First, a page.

It all started with a group called Literacy Works holding a volunteer-led workshop called Writer’s Circle in the Inspiration Cafe. As so often happens at IC, one good deed inspired another. Staff members and participants agreed to continue meeting as a group and expand their reach to areas of the arts outside of writing. As the group grew, their projects became more ambitious. Sometime shortly after creating a performance piece based on their own experiences, known as The Fear Experiment, the group chose the name Creator’s Circle. Creator’s Circle is now led by Communication & Technology Coordinator, Sara Persily; they meet every Thursday afternoon to explore their creative pursuits, complete fun projects, and build a sense of community. The results have been strong friendships, increased awareness, and lots of fun. “The closest relationships I’ve formed with participants at IC have been through Creator’s Circle,” says Sara, “there are people who come regularly and I’ve formed friendships with them, but then it’s also been a great chance to meet people.”
It hasn’t always been easy. Interest in group activities can be difficult to cultivate and maintain. According to Sara, when she first began leading Creator’s Circle in September, sometimes as few as one participant would show up, sometimes no one would. Through hard work and positive attitudes on the parts of both staff and participants, the group now averages 3-4 attendees per week, and sometimes grows to even 7 or more bourgeoning artists. Other staff members have also gotten involved, either through attendance or leading a class. Paul Luikart, Housing Services Manager, recently led a workshop in creative writing. Sarah calls guest lectures like these, “a fun way to showcase different staff’s talents.” Guest artist volunteers have led workshops on topics ranging from ‘zines to bird house decorating.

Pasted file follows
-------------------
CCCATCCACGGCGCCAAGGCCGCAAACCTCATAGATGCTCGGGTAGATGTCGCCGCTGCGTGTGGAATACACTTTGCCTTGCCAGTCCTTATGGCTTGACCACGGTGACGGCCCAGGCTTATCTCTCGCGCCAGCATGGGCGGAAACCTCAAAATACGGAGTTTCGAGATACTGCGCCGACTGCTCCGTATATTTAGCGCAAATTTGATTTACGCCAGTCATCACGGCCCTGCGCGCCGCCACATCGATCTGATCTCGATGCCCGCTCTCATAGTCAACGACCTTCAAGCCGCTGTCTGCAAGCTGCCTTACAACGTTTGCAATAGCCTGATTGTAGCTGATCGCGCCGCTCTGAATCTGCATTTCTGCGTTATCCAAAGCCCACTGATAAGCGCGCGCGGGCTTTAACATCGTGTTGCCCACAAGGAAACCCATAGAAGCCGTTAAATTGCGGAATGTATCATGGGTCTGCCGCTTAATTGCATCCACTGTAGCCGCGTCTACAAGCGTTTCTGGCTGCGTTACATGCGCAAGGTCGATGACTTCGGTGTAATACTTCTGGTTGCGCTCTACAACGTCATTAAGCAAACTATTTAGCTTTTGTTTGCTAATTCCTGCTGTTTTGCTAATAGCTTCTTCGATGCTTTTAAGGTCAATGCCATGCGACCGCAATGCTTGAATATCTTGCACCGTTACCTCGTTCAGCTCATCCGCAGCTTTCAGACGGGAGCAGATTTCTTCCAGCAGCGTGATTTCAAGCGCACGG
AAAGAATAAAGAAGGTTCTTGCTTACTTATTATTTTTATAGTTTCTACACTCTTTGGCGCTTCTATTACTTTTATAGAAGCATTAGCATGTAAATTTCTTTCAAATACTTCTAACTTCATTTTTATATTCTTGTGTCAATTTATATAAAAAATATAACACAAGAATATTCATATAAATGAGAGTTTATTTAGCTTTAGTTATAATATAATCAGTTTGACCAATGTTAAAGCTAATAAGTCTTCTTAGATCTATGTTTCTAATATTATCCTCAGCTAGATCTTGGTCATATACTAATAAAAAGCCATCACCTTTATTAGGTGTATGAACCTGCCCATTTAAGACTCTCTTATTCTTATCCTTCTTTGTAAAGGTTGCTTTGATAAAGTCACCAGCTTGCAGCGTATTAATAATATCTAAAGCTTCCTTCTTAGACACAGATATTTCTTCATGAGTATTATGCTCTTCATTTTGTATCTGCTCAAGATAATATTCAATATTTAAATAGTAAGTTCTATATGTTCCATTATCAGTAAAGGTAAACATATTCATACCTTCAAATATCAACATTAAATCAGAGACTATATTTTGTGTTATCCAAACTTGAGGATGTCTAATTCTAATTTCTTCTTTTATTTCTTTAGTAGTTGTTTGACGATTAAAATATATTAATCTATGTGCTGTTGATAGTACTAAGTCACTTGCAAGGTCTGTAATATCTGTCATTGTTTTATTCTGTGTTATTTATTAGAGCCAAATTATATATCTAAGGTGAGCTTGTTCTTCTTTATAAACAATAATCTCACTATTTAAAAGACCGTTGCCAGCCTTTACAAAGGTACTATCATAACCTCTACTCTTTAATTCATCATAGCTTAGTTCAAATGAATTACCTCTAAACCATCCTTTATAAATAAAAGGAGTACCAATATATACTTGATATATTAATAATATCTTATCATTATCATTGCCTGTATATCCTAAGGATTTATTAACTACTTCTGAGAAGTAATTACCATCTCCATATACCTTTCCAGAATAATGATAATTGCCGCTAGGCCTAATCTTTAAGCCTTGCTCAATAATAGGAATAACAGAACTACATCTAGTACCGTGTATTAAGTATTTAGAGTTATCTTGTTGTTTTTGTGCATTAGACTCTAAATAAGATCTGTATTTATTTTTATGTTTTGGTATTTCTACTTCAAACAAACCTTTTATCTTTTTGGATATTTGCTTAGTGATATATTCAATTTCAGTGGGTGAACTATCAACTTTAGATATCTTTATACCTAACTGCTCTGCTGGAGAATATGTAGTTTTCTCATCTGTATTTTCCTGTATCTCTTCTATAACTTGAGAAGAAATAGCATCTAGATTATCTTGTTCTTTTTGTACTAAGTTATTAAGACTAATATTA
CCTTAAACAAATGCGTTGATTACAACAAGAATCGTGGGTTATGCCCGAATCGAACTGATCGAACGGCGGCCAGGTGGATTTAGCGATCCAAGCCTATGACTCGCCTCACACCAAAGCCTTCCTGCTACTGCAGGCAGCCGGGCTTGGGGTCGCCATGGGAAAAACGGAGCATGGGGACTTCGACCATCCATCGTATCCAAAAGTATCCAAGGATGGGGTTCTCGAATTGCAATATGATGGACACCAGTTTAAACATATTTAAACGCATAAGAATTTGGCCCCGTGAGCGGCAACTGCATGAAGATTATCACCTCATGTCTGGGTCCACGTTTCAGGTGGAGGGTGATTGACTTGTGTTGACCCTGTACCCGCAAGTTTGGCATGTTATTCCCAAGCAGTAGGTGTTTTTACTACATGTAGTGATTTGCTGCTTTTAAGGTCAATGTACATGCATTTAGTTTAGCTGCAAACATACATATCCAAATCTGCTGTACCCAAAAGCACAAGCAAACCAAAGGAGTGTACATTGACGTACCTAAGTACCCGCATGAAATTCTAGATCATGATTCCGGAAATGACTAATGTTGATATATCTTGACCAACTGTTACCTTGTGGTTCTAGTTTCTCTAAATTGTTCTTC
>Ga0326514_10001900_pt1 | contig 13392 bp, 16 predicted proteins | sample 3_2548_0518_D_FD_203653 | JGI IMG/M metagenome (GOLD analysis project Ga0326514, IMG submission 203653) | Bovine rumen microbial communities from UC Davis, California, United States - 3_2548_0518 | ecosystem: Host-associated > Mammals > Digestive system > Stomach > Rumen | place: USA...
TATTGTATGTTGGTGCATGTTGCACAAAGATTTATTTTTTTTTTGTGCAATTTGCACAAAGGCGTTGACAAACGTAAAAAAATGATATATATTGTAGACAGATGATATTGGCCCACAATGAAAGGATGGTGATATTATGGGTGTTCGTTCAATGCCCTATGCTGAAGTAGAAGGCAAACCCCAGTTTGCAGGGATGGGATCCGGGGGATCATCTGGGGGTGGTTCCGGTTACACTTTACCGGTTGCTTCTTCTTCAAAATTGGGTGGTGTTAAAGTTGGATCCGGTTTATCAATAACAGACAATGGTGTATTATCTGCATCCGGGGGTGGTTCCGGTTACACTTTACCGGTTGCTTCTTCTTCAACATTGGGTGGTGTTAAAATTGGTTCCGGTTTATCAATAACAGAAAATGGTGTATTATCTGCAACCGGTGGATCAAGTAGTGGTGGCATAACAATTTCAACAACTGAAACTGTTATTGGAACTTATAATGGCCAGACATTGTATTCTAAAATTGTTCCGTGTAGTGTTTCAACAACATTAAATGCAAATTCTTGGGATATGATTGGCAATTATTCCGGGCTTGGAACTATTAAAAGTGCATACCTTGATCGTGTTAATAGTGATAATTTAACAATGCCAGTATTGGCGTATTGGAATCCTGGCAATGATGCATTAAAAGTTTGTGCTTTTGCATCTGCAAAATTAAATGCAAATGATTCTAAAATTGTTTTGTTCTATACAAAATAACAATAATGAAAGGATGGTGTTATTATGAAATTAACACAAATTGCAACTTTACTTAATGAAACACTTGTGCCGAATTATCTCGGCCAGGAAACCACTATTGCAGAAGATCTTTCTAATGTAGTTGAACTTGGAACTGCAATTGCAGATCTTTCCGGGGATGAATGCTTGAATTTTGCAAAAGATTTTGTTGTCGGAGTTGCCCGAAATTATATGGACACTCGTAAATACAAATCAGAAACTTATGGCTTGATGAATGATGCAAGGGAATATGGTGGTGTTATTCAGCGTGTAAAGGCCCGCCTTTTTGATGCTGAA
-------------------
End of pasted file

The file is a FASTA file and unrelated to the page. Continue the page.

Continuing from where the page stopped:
Projects that have been particularly popular with participants include painting, writing poetry, and writing and performing original songs. Creator’s Circle is always looking for new and exciting ways to connect group members with the arts. Recently, they studied different periods of art history, such as Pointillism, and then made their own Pointillist artwork. The group has also taken inspiration from famous styles of architecture like Frank Lloyd Wright’s stained-glass windows. Whatever the topic, Sara explains that it’s a valued safe space for all involved, “we all have crazy lives and art can be really therapeutic. It’s nice to have a time set aside to use that part of your brain or just to relax.”
This group, which started as a single volunteer event, has grown to mean much more to many people in the Inspiration Corporation family. To its leader it means, “that everyone has hidden talents and interests and you can never know what is going to appeal to someone. I also love how it brings participants and staff together.”